I have always believed that climate change is real, that it is caused by human induced activity, that in order to cut carbon pollution we need to price carbon and that the most efficient way of doing that is through a market based mechanism—and through the carbon pricing mechanism I announced last week we will do precisely that. During the time I have had those beliefs day after day, hour after hour, week after week, month after month, there has been the Leader of the Opposition. He accepts the science? No. It is ‘absolute crap’. He believes in pricing carbon? No, he does not believe in pricing carbon. Yes, he believes in pricing carbon? No, he does not believe in pricing carbon. The only thing the Leader of the Opposition has ever stood for in this debate is what he believes to be the political interests of the Liberal Party. That is not good enough for someone who contends to be Prime Minister in this country. That is not good enough for someone with the responsibility of national leadership on their shoulders.
What Australians send us here to do is to take charge of the issues that are most important to this country’s future. I am doing that job. The government is doing that job. The Leader of the Opposition is incapable of doing it and he shows it day after day.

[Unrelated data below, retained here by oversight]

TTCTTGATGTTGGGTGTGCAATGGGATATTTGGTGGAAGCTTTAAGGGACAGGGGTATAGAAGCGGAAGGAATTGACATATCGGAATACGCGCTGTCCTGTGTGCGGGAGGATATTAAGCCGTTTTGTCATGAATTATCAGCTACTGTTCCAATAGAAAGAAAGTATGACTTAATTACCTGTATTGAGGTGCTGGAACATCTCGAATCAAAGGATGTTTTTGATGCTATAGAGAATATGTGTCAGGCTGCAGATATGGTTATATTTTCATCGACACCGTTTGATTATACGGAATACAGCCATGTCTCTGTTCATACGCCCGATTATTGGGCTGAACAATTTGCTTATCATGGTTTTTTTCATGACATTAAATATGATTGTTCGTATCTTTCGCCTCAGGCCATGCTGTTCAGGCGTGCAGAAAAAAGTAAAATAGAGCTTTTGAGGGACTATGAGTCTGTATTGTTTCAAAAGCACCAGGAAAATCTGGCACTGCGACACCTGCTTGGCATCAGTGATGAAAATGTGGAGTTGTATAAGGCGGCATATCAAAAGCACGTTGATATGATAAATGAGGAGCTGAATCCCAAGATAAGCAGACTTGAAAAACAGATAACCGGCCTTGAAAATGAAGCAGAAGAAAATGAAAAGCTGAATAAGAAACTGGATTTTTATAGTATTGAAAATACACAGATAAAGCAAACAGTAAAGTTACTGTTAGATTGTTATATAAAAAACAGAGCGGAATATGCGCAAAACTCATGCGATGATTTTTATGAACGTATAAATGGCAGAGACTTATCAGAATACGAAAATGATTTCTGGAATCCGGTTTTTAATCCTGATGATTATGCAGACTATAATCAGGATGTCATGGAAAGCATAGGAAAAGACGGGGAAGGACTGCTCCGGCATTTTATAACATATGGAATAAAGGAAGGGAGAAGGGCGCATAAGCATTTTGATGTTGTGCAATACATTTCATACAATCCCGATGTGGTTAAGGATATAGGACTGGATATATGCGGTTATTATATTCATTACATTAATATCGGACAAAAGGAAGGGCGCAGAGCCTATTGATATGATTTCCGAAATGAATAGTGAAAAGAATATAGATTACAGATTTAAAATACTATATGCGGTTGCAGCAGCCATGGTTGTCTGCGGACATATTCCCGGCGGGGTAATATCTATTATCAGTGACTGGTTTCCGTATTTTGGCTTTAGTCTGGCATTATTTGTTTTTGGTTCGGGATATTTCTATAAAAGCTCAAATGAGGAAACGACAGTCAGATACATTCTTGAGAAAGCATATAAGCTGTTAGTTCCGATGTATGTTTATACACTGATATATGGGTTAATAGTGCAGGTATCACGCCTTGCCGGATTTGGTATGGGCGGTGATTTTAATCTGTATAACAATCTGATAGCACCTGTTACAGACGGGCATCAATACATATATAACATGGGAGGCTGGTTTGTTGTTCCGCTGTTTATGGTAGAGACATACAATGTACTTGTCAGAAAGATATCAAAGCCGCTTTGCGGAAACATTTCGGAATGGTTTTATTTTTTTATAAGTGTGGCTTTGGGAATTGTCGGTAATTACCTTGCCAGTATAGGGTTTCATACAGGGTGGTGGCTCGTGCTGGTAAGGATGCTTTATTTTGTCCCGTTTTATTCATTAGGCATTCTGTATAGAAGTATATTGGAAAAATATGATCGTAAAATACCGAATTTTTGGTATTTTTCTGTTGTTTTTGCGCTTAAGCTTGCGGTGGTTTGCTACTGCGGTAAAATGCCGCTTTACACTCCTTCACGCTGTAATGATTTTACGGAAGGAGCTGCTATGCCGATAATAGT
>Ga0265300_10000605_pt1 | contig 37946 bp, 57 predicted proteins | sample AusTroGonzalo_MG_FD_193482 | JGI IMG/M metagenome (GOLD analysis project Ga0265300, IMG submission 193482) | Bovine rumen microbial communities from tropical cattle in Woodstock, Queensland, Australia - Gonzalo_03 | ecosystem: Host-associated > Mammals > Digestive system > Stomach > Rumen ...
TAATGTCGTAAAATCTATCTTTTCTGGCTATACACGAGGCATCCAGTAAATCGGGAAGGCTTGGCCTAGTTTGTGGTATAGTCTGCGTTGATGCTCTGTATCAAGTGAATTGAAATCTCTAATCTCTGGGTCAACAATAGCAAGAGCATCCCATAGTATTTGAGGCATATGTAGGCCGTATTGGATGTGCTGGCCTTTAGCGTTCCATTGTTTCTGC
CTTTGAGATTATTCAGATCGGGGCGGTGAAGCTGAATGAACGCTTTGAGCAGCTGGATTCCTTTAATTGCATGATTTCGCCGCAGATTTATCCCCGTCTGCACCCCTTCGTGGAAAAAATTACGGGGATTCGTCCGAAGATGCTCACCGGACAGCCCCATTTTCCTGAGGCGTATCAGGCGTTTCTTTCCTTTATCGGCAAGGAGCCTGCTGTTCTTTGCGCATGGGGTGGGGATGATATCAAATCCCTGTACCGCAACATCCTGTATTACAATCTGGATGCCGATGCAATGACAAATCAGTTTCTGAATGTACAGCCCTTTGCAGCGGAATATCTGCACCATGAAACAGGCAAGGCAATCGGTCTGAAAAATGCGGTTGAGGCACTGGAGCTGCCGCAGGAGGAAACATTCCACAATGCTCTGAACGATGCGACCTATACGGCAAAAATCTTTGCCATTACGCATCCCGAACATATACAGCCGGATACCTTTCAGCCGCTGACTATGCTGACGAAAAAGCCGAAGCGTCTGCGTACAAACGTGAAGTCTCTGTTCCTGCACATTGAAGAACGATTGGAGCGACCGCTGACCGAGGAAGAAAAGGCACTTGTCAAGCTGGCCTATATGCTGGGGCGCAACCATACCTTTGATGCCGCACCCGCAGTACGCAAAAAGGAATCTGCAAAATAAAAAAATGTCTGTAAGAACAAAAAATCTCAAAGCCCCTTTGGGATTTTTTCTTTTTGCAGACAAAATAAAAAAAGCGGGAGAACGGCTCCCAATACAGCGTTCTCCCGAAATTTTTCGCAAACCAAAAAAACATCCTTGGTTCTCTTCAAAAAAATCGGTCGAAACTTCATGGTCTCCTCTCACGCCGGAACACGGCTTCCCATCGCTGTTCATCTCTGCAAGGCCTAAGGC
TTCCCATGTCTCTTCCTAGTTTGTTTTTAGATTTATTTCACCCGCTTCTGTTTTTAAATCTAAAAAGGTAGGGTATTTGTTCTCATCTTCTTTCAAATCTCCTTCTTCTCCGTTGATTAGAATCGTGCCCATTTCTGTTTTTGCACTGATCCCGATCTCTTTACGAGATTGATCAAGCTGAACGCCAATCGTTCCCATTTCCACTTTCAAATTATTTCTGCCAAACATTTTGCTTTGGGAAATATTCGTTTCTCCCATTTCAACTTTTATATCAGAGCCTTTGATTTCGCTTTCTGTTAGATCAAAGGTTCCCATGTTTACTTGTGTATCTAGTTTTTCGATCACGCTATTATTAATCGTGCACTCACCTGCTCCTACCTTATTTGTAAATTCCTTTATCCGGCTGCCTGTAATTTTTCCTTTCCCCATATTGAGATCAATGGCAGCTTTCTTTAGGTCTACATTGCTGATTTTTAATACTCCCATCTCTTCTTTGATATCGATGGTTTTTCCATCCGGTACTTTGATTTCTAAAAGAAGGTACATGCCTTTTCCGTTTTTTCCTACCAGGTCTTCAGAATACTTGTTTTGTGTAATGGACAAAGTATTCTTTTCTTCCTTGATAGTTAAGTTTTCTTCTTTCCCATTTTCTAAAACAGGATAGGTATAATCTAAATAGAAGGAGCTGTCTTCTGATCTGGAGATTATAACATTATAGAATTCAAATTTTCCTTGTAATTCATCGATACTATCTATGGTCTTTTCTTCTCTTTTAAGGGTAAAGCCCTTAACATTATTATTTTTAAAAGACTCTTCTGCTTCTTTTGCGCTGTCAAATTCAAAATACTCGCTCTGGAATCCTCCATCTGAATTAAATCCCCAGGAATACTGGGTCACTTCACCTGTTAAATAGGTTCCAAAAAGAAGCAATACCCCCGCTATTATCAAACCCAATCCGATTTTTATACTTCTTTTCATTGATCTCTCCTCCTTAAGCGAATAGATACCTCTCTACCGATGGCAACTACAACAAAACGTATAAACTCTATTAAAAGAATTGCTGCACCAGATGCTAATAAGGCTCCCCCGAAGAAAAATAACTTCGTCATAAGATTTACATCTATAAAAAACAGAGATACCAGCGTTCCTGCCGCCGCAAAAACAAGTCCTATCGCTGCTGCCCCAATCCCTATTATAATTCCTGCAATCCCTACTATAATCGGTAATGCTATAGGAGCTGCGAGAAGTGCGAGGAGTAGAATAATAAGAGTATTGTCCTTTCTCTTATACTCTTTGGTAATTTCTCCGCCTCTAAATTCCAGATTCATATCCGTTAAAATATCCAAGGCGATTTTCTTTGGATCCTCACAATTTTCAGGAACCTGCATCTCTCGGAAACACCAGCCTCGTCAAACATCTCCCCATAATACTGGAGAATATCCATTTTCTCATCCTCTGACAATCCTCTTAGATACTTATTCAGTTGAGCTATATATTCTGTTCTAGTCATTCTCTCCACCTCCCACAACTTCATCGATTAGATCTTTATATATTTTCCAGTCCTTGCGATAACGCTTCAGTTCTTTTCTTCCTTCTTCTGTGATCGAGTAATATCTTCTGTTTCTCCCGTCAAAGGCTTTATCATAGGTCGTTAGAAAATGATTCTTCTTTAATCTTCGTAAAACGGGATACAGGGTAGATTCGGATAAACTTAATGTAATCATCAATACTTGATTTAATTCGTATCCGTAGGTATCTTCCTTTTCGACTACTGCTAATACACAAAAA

Thank you very much, Mr Speaker. I suggest Australians rush to their kitchens and check that their spoons aren’t bent after that performance!
What I would say to the Deputy Leader of the Opposition, on the question of who Australians can trust to deal with the big issues, is let us just go through the scoreboard. Tackling climate change, pricing carbon through an efficient mechanism and assisting households along the way? Mired in the past and division. Building the National Broadband Network so we have the jobs of the future? Trying to wreck the National Broadband Network. Delivering health reform? Trying to wreck health reform. Delivering education reform to overcome the days of neglect overseen by the Deputy Leader of the Opposition? Trying to wreck education reform. Rebuilding the country with a responsible financing package—
Government members interjecting—
Thank you very much, Mr Speaker. I can’t wait for a rock solid, iron-clad guarantee from the Leader of the Opposition—I really can’t wait for one! I was talking about who Australians could trust to deal with the issues this nation has to get right if we are to be a prosperous country in the future, if we are to have the jobs of the future, if we are to have the health services we want in the future, if we are to give every Australian child a chance in the future, if we are going to give Australians the benefits and dignity of work and if we are going to be a peaceful and multicultural country.
I would suggest to the Deputy Leader of the Opposition that, rather than screaming interjections, she should reflect on her deep failure to contribute to us being a multicultural country when she let One Nation write the economic policy of the opposition.